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Mitch McConnell

Johnson jams McConnell

Speaker Mike Johnson’s decision to seek spending cuts in exchange for $14 billion in new aid for Israel made it easy for Democrats to reject him out-of-hand. But it’s about to make Senate Minority Leader Mitch McConnell’s job even harder.

The Kentucky Republican — who doubled down Monday on a huge national-security funding package that addresses Israel, Ukraine, Taiwan and more — is seeing his rank-and-file grow even more bitterly divided over how to handle President Joe Biden’s $105 billion supplemental request.

Johnson is moving toward a Thursday vote in the House on the Israel funding alone. This would be paid for by cutting an equal amount from the Inflation Reduction Act’s IRS enforcement. The House GOP leadership team considered a host of bipartisan pay-fors, but opted to cut IRS money with hopes of dividing Democrats and solidifying GOP support.

Johnson and House GOP leaders will have a tough time passing this bill through their chamber in the face of what’s expected to be near-unified Democratic opposition and skittishness by some conservative hardliners.

But McConnell has made clear he doesn’t want to address Israel funding without Ukraine. He and Senate Majority Leader Chuck Schumer — as well as Biden — insist that both should be part of a broader national-security spending package.

So the fight to approve any of this funding will center on Republicans clashing with each other over complex issues that have long inflamed tensions within the Senate GOP Conference — foreign policy, budget deficits, Ukraine and the southern border.

In the Senate, conservatives are urging McConnell to use his leverage — the 60-vote threshold to pass legislation — to demand policy wins in exchange for helping Biden and Democrats pass the larger measure.

“If Democrats want [Ukraine aid] so badly, then shouldn’t Republicans get one of our priorities in a trade?” Sen. J.D. Vance (R-Ohio), who vehemently opposes new Ukraine aid, told us. “We shouldn’t just roll over and give Democrats everything they want, especially when it divides our conference so starkly.”

Vance said McConnell should force Democrats to accept policy changes at the southern border, before giving them enough GOP votes to pass a massive aid package for Israel, Ukraine and the Indo-Pacific. Many other Republicans agree with Vance. The White House’s request asks for more border security funding, but Republicans see this as a ruse. And Democrats say policy changes are a non-starter.

Sen. Rand Paul (R-Ky.), who has long called to offset new federal spending, praised the House’s approach to Israel aid and said anything else is “dead on arrival” in the Senate. Paul also called out McConnell by name, saying his fellow Kentucky Republican should simply accede to the House’s proposal.

“If Sen. McConnell thinks he’s going to pass a $100 billion conglomeration — what Biden wants — there’s no way it passes the House. Sen. McConnell’s not unaware of the way the House works,” Paul told us. “It’s a very precarious position the speaker is in. I think that’s all he can get through.”

There are some practical challenges tied to what Vance and Paul are pushing for. For one, a standalone Israel bill with offsets is a no-go for the Democratic-led Senate.

For McConnell, who has consistently been Ukraine’s top supporter in Congress, this could be a legacy-defining moment. He wouldn’t want to do anything that could jeopardize that. In his view, why would you pick this fight with Democrats when you agree with them on Ukraine funding? McConnell has few, if any, incentives to give in to the Republicans who want to de-link Israel and Ukraine — a minority of the Senate minority party.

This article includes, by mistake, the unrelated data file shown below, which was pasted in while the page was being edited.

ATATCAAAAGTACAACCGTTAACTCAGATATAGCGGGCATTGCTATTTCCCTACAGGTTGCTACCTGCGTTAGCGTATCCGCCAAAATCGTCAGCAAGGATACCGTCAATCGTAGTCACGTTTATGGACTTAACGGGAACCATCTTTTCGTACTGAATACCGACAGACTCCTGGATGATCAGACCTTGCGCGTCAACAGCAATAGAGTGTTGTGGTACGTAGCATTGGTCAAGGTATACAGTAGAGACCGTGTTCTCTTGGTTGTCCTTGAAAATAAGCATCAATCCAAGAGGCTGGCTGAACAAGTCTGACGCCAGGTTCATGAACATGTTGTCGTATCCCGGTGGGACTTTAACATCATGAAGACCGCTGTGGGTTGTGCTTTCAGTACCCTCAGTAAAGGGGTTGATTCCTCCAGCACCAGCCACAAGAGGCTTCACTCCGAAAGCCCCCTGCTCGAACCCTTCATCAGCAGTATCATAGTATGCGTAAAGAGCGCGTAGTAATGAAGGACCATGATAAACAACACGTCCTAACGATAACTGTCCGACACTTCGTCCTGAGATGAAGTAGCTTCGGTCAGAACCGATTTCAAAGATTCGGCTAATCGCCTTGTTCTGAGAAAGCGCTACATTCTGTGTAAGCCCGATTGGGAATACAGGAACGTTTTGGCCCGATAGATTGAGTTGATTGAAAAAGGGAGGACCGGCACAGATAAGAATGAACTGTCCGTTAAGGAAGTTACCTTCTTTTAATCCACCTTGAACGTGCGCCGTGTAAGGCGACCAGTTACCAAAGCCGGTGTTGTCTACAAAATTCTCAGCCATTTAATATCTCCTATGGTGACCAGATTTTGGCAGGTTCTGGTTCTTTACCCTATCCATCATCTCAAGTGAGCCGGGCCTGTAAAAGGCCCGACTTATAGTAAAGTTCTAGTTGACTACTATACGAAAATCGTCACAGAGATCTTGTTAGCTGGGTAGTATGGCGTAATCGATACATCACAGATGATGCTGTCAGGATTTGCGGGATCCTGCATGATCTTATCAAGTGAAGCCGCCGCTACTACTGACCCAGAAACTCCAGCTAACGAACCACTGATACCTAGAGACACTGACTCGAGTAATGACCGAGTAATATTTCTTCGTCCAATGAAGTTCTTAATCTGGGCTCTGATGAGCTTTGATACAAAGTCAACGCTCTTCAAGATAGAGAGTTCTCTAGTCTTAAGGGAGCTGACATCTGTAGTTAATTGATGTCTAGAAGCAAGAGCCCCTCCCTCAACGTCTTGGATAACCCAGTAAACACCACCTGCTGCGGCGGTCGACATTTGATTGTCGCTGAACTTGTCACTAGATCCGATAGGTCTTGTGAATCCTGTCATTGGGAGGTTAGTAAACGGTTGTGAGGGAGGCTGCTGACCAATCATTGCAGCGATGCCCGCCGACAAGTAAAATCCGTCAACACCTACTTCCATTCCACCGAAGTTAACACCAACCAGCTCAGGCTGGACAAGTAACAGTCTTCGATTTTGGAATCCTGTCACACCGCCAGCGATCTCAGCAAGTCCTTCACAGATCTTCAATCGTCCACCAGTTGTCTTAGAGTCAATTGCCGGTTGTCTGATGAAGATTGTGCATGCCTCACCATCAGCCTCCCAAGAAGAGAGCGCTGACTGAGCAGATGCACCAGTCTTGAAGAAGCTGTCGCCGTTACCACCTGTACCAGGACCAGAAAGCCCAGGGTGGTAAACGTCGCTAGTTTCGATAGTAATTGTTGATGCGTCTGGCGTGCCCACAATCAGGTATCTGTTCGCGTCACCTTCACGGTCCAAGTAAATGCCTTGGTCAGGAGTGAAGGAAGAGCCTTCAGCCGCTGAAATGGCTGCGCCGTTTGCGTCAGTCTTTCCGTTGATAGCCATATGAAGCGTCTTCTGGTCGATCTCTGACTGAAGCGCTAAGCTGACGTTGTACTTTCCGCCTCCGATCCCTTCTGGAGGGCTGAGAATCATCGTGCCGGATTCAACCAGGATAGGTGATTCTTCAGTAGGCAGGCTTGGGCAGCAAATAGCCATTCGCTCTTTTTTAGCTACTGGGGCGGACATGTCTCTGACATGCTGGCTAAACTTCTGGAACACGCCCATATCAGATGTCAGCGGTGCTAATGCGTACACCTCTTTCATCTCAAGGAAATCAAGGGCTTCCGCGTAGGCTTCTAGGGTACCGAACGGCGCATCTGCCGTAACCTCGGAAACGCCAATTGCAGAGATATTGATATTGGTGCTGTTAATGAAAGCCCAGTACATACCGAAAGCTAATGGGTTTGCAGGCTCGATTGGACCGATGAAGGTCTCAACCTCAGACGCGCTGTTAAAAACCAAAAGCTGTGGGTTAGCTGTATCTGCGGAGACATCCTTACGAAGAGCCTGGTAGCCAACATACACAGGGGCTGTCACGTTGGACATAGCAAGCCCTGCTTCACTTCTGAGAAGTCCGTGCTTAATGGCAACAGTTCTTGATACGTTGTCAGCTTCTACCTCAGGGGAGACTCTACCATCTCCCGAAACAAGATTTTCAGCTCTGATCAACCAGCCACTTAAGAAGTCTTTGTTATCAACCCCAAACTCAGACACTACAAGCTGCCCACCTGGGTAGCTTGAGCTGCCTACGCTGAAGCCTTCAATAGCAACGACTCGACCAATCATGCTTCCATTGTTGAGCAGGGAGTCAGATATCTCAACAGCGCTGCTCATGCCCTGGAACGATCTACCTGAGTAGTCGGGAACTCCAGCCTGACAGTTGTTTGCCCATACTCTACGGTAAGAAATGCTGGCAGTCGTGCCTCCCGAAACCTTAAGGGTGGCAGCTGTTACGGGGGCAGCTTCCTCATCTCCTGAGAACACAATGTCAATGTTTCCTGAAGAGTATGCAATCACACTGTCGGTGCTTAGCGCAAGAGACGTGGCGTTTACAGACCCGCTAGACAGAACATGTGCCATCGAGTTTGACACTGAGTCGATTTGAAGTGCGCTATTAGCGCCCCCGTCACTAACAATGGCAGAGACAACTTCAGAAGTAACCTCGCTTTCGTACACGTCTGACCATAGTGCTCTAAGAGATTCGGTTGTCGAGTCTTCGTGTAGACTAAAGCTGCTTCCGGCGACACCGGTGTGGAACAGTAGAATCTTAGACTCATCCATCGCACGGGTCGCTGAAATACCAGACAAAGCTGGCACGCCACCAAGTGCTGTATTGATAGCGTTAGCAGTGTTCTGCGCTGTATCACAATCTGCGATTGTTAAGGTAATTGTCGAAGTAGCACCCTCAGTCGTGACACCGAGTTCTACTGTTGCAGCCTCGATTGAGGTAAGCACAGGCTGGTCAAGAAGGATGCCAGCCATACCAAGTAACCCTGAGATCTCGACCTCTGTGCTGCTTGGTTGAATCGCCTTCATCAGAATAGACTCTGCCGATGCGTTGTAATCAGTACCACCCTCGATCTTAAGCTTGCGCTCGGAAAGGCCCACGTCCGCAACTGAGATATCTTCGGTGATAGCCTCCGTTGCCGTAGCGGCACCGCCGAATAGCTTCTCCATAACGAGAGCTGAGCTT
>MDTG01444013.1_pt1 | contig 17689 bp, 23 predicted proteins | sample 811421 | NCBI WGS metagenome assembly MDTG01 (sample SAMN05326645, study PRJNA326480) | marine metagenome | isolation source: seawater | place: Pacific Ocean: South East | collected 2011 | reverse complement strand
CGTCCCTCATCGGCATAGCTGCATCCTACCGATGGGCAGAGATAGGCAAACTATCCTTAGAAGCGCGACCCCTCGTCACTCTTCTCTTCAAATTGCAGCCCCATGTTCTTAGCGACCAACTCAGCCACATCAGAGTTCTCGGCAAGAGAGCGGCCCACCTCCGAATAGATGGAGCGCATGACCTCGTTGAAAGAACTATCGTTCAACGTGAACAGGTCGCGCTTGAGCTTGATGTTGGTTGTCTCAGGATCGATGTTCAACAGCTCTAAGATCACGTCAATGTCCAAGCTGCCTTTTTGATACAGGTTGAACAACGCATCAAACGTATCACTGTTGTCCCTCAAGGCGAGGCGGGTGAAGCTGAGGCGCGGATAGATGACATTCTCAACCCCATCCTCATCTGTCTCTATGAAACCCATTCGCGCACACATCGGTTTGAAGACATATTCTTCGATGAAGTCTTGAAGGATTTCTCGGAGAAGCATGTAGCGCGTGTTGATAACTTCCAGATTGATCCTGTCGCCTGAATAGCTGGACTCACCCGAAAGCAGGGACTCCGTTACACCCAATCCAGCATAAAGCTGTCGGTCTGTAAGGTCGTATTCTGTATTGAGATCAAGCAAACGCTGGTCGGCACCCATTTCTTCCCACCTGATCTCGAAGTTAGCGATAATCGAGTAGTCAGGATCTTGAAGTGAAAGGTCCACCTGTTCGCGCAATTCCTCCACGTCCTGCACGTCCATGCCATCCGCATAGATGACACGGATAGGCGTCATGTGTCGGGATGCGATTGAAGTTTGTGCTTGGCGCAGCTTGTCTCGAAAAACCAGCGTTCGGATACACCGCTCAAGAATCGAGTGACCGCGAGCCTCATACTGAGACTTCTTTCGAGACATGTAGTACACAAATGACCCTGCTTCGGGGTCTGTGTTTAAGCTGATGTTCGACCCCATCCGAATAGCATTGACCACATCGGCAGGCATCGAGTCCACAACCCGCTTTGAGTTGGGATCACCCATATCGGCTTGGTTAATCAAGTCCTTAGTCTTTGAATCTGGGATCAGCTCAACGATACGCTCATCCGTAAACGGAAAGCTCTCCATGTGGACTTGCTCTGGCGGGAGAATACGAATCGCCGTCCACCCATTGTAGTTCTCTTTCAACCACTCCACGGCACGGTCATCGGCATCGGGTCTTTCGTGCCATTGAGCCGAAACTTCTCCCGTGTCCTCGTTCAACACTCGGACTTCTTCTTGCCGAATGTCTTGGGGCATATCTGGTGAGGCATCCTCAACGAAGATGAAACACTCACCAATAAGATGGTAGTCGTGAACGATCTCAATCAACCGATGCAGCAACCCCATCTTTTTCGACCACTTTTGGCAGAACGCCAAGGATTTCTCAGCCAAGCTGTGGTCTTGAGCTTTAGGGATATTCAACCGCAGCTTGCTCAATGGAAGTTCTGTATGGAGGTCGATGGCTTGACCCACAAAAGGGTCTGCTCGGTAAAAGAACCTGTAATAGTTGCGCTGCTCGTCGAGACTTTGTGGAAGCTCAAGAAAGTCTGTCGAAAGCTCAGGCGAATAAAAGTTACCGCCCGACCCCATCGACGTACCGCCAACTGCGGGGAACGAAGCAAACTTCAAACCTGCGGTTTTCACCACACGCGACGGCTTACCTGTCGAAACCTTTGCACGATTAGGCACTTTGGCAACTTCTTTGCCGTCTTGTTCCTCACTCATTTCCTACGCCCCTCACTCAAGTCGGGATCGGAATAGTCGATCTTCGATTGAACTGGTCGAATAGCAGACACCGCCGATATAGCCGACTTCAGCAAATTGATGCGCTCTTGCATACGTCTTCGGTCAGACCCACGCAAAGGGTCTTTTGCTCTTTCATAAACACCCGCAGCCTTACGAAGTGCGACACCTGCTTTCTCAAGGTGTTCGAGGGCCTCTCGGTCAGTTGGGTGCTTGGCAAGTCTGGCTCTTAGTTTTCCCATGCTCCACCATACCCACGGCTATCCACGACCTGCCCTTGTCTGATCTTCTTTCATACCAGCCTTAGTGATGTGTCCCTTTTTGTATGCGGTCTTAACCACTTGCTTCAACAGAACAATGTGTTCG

There are many other Senate Republicans who agree with McConnell on Ukraine — at least half the conference. And these GOP lawmakers see the next few weeks as Congress’ last chance to pass a big aid package before the conflict could spiral into a war requiring U.S. troop deployments to defend NATO allies in Eastern Europe.

Here’s what Senate Minority Whip John Thune told us:

The reality is that the Senate simply doesn’t have enough time to process these tranches of foreign aid separately — not to mention the CR that’ll be needed to fund the federal government past the Nov. 17 shutdown deadline. Plus, Schumer still controls what gets considered on the Senate floor.

“Moving them separately is an invitation to hand Ukraine to Putin,” warned Sen. Chris Murphy (D-Conn.), a senior appropriator. “I do not see how we have the time between now and the end of November to do a CR, Ukraine aid and Israel aid separately. So you have to package these two together.”

Republicans will discuss the matter at their weekly policy lunch later today, and McConnell is likely to address it when he faces the cameras this afternoon.

As of now, however, the House and Senate GOP leadership remain on completely different wavelengths about how to address the Biden supplemental and its centerpiece — Israel funding.

“We need to be working this with the House,” said Sen. Joni Ernst (R-Iowa), a member of McConnell’s leadership team who backs both Israel and Ukraine aid.

Sen. Susan Collins of Maine, the top GOP appropriator, said Israel and Ukraine are both “extremely important priorities” that should not be separated from one another. She also criticized Johnson’s decision to seek further IRS cuts given that these were already included as part of the debt-limit agreement earlier this year.

And Collins hinted at concerns that pursuing budget cuts in tandem with emergency spending could set a precedent.

“The question is, where does it end here?” Collins said.

— Andrew Desiderio and John Bresnahan

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